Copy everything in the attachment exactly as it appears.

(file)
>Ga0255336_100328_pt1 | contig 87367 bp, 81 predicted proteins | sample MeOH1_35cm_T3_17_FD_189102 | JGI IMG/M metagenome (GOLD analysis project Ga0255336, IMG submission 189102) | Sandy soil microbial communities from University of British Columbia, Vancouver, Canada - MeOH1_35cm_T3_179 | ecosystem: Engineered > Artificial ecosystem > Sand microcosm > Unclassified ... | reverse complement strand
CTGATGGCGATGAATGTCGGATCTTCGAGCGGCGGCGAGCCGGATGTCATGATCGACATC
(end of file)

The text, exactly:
>Ga0255336_100328_pt1 | contig 87367 bp, 81 predicted proteins | sample MeOH1_35cm_T3_17_FD_189102 | JGI IMG/M metagenome (GOLD analysis project Ga0255336, IMG submission 189102) | Sandy soil microbial communities from University of British Columbia, Vancouver, Canada - MeOH1_35cm_T3_179 | ecosystem: Engineered > Artificial ecosystem > Sand microcosm > Unclassified ... | reverse complement strand
CTGATGGCGATGAATGTCGGATCTTCGAGCGGCGGCGAGCCGGATGTCATGATCGACATC